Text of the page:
Historical Charleston Lake
The CLA can trace its roots to August 6, 1890, when the Charleston Lake Anglers Association was formed. In the Summer of 1915, the organization changed its name to the Charleston Lake Association, with the motto: “for the improvement and protection and interests of Charleston Lake”. In 1999, an affiliate organization, the Charleston Lake Environmental Association (CLEA) was formed as a Registered Charity, to focus on environmental projects on the lake and within its watershed.
For more than 100 years, concerned citizens and users of Charleston Lake have worked diligently to ensure the lake provides a welcoming and safe environment, often in partnership with other NGOs and different orders of government. Examples of notable projects over the decades include:
1891: Installation of a fishway to allow fish to bypass the Dam of the Gananoque Light and Power Co. at the lake’s sole outlet
1898: First Sailing Regatta with Association markers, surveillance, and “crash boats” (which were actually used!)
1917: Construction of a public wharf at Charleston Village (for the cost of $1000 in then-year dollars – more than $20,000 today)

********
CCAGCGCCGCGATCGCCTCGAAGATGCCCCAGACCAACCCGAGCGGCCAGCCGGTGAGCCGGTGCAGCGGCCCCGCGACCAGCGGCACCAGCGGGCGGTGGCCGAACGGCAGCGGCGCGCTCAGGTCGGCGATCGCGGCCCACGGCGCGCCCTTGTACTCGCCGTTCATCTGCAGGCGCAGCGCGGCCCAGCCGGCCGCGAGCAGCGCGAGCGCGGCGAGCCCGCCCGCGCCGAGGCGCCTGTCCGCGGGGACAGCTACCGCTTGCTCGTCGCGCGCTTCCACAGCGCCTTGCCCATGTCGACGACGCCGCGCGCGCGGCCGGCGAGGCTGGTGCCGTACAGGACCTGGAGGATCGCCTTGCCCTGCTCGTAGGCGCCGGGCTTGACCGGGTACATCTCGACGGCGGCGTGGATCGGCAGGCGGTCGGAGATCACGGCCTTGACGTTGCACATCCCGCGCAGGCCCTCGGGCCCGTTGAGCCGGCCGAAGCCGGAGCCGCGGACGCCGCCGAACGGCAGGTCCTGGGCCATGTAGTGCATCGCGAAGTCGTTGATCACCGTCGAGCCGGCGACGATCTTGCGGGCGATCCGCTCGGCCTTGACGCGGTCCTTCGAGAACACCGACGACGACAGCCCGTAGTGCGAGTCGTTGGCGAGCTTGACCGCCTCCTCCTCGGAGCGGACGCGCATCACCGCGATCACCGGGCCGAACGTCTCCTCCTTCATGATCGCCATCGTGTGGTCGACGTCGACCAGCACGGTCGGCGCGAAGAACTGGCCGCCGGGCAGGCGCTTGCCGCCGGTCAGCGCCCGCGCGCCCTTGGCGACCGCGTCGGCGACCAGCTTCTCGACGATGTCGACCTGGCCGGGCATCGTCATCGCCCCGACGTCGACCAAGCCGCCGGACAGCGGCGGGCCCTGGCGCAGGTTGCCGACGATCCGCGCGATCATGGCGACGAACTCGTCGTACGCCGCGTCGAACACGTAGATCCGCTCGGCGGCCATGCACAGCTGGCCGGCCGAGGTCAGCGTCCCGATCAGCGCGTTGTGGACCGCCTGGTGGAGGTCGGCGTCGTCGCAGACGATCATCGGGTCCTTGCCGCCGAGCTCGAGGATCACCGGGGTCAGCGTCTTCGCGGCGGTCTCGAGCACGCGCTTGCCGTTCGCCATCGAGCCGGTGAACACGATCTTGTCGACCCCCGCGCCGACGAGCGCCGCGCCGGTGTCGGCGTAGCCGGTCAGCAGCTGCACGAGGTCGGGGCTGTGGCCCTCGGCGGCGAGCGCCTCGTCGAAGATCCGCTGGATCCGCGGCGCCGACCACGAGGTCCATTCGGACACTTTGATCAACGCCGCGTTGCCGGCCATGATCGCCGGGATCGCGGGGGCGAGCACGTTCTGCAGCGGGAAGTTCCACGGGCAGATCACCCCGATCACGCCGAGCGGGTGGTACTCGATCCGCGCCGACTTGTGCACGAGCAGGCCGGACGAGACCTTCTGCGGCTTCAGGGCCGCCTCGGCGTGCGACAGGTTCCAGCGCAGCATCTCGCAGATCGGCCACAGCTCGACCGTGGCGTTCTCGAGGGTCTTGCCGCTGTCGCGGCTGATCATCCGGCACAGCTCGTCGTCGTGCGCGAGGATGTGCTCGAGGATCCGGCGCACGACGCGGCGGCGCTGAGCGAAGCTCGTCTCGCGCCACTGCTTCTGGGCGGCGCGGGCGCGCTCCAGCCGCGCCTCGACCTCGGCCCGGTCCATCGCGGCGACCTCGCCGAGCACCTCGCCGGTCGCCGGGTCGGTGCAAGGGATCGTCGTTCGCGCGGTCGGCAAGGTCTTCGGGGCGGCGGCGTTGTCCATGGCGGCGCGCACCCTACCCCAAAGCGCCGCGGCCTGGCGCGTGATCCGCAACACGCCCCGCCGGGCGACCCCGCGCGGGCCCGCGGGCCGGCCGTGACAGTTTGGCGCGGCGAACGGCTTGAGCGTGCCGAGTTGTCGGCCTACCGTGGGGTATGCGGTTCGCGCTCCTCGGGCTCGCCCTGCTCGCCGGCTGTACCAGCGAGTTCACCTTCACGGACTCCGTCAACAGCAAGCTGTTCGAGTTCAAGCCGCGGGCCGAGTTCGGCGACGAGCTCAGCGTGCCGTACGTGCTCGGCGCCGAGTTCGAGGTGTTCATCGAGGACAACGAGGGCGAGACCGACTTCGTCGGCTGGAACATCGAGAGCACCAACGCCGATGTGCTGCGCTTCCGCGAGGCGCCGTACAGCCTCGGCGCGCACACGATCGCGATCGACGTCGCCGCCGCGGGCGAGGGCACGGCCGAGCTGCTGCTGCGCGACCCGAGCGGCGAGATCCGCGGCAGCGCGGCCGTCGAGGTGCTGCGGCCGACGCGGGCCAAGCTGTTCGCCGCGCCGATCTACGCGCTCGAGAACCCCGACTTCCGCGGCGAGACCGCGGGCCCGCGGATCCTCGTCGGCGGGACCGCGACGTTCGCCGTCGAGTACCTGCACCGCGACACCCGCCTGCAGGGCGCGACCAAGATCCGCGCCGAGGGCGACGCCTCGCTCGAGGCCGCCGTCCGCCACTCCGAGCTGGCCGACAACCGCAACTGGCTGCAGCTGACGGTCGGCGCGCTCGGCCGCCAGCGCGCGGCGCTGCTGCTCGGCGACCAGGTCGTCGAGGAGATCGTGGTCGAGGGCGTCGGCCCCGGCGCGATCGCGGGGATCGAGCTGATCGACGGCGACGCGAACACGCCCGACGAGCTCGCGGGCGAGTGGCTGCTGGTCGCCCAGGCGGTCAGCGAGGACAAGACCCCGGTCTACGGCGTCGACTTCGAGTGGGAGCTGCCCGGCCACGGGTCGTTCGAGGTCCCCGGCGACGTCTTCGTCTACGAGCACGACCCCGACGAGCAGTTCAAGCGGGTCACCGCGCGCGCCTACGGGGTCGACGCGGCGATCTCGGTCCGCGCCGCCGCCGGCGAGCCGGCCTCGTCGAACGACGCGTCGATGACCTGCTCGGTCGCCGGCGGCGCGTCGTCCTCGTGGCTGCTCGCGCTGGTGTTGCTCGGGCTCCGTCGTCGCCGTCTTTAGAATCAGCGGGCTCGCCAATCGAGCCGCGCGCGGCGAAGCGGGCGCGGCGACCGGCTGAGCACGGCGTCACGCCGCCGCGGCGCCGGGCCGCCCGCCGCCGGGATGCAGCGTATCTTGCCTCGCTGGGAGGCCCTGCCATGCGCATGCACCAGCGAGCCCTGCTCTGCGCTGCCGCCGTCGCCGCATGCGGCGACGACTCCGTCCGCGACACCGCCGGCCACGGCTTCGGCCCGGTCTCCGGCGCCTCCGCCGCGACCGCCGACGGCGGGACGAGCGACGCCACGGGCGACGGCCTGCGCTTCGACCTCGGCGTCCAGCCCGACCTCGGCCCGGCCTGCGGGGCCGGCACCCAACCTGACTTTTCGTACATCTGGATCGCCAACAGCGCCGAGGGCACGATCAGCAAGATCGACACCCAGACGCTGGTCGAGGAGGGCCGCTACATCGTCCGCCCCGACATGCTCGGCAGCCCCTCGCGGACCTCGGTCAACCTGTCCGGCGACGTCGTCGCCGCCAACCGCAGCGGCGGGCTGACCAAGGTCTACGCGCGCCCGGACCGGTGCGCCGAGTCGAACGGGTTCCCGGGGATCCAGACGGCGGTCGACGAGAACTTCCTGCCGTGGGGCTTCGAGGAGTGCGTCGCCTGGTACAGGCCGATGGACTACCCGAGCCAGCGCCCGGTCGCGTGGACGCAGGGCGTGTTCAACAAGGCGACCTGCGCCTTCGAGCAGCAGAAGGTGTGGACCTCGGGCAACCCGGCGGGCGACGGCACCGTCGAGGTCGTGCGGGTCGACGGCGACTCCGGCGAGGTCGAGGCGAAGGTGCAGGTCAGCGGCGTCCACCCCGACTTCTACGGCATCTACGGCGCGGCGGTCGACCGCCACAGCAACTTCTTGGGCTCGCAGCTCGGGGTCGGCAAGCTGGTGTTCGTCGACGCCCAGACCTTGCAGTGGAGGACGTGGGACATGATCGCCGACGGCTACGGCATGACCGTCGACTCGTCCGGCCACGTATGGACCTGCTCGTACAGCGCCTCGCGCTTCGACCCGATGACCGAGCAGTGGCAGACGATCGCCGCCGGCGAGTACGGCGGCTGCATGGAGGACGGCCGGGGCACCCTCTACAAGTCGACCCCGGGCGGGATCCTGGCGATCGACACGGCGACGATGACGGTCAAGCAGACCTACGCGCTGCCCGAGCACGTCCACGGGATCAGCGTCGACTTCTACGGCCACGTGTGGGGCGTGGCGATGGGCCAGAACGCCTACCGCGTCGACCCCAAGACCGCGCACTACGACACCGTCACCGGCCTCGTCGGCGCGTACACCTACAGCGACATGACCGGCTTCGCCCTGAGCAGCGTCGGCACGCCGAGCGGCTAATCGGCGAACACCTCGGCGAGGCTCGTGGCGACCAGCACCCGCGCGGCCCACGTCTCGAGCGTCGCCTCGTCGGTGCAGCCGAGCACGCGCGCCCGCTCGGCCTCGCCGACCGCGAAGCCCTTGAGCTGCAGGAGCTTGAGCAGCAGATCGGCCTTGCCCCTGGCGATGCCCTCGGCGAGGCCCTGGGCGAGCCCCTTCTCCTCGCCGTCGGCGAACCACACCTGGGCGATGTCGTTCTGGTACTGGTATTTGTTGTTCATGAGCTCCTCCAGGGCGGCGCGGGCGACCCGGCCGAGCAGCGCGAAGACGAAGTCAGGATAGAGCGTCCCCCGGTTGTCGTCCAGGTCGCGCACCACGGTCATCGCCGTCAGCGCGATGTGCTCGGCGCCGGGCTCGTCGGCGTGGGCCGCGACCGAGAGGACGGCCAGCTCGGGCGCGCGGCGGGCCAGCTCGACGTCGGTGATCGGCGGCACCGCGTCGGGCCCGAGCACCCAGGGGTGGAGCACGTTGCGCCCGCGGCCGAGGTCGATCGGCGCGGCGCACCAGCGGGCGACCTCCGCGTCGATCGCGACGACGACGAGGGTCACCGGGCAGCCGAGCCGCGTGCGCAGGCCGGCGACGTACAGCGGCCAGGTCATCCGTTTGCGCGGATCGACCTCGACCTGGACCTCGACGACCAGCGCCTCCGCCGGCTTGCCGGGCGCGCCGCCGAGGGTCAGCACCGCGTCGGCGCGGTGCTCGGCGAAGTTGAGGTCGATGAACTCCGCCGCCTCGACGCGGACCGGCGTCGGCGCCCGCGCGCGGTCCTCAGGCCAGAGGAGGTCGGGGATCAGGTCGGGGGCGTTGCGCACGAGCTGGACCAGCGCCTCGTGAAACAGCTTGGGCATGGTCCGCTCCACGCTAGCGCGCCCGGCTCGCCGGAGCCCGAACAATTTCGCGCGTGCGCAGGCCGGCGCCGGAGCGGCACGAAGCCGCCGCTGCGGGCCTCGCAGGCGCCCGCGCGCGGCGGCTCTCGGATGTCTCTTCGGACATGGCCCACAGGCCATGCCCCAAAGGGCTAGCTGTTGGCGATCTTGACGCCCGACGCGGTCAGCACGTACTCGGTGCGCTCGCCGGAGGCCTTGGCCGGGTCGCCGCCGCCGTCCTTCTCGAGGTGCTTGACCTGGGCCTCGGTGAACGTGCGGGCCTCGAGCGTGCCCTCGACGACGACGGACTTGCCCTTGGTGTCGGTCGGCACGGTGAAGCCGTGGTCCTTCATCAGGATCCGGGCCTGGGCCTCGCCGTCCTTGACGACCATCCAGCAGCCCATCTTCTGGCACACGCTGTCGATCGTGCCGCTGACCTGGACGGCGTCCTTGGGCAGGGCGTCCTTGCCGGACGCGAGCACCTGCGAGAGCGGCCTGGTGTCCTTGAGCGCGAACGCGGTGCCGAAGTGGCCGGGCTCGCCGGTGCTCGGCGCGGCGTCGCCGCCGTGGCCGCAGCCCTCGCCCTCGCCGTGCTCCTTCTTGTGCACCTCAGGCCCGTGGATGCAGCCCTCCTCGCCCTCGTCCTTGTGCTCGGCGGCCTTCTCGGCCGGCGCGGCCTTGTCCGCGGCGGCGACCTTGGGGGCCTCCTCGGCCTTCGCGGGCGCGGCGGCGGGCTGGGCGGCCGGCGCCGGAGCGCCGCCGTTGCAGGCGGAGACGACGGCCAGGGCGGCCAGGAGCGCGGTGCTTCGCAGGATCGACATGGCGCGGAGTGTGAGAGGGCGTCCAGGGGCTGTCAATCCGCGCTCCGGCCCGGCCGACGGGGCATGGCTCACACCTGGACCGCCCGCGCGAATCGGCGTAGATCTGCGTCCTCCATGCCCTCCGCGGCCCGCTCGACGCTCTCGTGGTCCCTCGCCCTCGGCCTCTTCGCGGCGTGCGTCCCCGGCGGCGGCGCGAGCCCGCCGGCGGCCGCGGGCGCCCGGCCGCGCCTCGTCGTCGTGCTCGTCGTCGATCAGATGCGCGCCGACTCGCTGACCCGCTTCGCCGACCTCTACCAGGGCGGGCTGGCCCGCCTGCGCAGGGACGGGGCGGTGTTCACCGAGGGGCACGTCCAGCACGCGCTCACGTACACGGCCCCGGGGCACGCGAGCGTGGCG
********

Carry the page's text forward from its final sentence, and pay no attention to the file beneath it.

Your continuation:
1958: Beginning of the Shoal Marker program (still ongoing to this day, with some 75 Transport Canada approved shoal marking buoys installed and removed seasonally by CLA volunteers)
1999: Creation of the Charleston Lake Environmental Association to enable greater focus on environmental projects and initiatives
2000: Initiation of water quality testing program, conducted annually at seven specific basins around Charleston Lake (continuous, except 2020, due to Covid-19)
2004: Initiation of the Stream Rehabilitation Program, in co-operation with the Leeds-Grenville Stewardship Council (Leading to the re-location of more than 1100 head of cattle out of streams flowing into the lake, thereby minimizing agricultural run-off, nutrient inputs and soil losses into Charleston Lake and watershed)
2006: Publication of the Charleston Lake Plan (see footnote 1, above)
2016: Completion of the “Old Baldy” conservation project, which saw ~130 acres transferred from a development project to the Nature Conservancy of Canada. (Recognized in 2017 by Environment Canada as one of the top 150 projects in Canada for the Canada150 celebrations).